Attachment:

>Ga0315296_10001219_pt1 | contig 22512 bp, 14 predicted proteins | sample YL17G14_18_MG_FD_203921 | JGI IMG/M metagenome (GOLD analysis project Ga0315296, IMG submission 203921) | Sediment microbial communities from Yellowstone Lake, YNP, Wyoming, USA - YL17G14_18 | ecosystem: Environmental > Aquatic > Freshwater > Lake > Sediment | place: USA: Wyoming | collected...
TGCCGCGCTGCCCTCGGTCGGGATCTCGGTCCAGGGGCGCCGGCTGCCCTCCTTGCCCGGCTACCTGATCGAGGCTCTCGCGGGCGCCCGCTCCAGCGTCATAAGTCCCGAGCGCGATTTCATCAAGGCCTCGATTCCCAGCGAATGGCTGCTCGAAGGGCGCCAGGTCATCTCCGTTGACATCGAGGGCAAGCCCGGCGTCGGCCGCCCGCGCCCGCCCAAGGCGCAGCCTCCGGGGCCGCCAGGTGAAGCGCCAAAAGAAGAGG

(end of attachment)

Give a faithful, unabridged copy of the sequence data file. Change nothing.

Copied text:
>Ga0315296_10001219_pt1 | contig 22512 bp, 14 predicted proteins | sample YL17G14_18_MG_FD_203921 | JGI IMG/M metagenome (GOLD analysis project Ga0315296, IMG submission 203921) | Sediment microbial communities from Yellowstone Lake, YNP, Wyoming, USA - YL17G14_18 | ecosystem: Environmental > Aquatic > Freshwater > Lake > Sediment | place: USA: Wyoming | collected...
TGCCGCGCTGCCCTCGGTCGGGATCTCGGTCCAGGGGCGCCGGCTGCCCTCCTTGCCCGGCTACCTGATCGAGGCTCTCGCGGGCGCCCGCTCCAGCGTCATAAGTCCCGAGCGCGATTTCATCAAGGCCTCGATTCCCAGCGAATGGCTGCTCGAAGGGCGCCAGGTCATCTCCGTTGACATCGAGGGCAAGCCCGGCGTCGGCCGCCCGCGCCCGCCCAAGGCGCAGCCTCCGGGGCCGCCAGGTGAAGCGCCAAAAGAAGAGG